Speaking as a 240 owner, I'd say the low market value in many
areas comes down to these issues:
* Fuel economy. It's hard to find a four cylinder car that gets
less than 25 MPG, but you have to work to get a 240 automatic UP
to that figure. Our Camry weighs the same, has the same size
engine, automatic trans, and gets from 4 to 10 MPG more when driven
exactly the same way as the 240. That's *average*, not highway MPG.
* Reliability. This isn't what it sounds like, as 240s are no
more likely to break down than any other car of the same age.
What they ARE likely to do, however, is require very regular
preventative repairs (plastic radiator replacement, flame trap
service, throttle body cleaning, etc) that Japanese cars need
much less often. We've had the 240 for 6 years, and it's been
worked on at least as much as much as my 20 year old Civic Si.
Our '95 Camry, while not perfect, is a fuel-thrifty, reliable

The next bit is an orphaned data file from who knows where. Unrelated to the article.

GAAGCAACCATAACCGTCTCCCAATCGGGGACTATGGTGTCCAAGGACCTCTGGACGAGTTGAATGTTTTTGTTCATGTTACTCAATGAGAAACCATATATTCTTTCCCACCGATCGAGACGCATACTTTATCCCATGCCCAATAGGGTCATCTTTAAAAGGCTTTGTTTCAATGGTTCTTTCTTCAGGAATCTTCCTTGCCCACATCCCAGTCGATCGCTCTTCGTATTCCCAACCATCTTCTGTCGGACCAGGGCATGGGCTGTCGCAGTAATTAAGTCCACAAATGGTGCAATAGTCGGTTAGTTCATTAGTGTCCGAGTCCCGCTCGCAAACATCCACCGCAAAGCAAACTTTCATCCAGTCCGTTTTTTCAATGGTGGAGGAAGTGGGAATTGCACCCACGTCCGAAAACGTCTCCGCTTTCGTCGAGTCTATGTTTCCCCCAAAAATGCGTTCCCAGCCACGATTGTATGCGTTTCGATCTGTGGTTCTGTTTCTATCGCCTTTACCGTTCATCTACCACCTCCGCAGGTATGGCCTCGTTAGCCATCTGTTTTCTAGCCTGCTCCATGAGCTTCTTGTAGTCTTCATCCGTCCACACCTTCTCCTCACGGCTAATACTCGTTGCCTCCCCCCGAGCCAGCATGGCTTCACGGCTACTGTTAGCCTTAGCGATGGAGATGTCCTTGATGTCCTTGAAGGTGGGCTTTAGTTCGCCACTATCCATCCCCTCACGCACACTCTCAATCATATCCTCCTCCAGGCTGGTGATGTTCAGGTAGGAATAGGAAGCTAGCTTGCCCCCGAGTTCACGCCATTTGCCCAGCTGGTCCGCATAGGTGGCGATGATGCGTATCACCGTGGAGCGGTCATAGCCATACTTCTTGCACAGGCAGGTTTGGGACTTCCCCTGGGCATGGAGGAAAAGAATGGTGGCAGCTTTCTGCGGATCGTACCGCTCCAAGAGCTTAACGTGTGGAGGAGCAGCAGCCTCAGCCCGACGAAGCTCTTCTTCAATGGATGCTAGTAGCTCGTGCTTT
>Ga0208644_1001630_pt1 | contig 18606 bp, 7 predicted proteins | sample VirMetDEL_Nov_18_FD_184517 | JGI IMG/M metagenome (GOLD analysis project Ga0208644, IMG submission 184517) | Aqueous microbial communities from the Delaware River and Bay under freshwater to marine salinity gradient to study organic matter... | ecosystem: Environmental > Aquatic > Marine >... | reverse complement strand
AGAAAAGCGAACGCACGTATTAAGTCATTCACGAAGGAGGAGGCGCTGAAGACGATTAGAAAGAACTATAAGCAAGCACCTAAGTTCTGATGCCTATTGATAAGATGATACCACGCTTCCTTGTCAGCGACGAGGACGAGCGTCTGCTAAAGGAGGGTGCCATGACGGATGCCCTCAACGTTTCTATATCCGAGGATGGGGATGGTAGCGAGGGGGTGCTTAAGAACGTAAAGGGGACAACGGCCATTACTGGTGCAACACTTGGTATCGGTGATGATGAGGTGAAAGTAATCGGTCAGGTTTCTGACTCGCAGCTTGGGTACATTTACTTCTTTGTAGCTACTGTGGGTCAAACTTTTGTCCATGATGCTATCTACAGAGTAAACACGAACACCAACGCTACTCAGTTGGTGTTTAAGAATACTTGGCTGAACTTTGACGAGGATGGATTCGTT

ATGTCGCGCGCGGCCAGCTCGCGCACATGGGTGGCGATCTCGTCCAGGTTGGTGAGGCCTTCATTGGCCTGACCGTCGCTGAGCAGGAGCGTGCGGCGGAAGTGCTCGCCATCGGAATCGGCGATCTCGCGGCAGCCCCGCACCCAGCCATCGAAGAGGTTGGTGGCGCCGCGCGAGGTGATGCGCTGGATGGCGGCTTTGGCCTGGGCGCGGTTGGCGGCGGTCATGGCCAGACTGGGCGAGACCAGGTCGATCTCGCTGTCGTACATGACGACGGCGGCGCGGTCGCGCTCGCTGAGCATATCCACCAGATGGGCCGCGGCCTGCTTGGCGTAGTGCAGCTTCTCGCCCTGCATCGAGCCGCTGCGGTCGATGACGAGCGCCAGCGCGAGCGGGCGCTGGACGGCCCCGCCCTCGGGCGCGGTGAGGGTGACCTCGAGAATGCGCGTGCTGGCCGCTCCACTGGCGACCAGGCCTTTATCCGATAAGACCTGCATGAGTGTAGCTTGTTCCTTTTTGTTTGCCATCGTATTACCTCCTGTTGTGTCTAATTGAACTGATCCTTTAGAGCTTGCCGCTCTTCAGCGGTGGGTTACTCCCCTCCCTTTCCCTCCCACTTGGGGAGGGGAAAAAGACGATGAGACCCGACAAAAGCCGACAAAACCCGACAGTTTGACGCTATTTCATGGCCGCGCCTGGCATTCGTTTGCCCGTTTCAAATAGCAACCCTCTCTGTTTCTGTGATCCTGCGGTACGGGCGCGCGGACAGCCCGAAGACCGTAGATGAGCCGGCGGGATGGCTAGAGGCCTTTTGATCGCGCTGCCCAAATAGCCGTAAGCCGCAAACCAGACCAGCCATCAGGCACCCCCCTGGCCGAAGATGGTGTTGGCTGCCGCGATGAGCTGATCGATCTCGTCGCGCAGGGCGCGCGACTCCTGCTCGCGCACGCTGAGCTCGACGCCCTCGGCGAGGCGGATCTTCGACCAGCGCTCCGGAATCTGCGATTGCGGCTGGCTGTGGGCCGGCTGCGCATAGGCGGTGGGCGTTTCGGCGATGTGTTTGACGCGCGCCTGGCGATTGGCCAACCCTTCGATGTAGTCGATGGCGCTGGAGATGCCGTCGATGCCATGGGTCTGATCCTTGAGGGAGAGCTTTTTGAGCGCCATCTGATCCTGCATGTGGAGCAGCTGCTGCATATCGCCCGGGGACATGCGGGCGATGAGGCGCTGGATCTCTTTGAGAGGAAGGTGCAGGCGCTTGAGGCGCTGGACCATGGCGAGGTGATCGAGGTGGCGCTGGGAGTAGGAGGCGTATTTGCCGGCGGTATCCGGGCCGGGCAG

*dream* in comparison.
* Glitches. Closely related to reliabilty, but not things that
disable, or threaten to disable, the car. The radios fail, the
seat heaters fail, the fan motors fail, the hood latches fail,
the tailights fill with water, etc.
* Age. They stopped making them in '93. I'd think twice about
buying a '93 *anything* in 2005, and most 240s are much older
than the '93's, not to mention less sophisticated.
So in short, the 240 is a tank. Like a tank it is rugged,
long-lived, great in a crash, bad on fuel, requires regular
(virtually monthly) maintainance, is fun to drive but not Sporty,
and isn't the best car for the typical, non-shade-tree-mechanic
driver. It's a niche car, with a devoted following.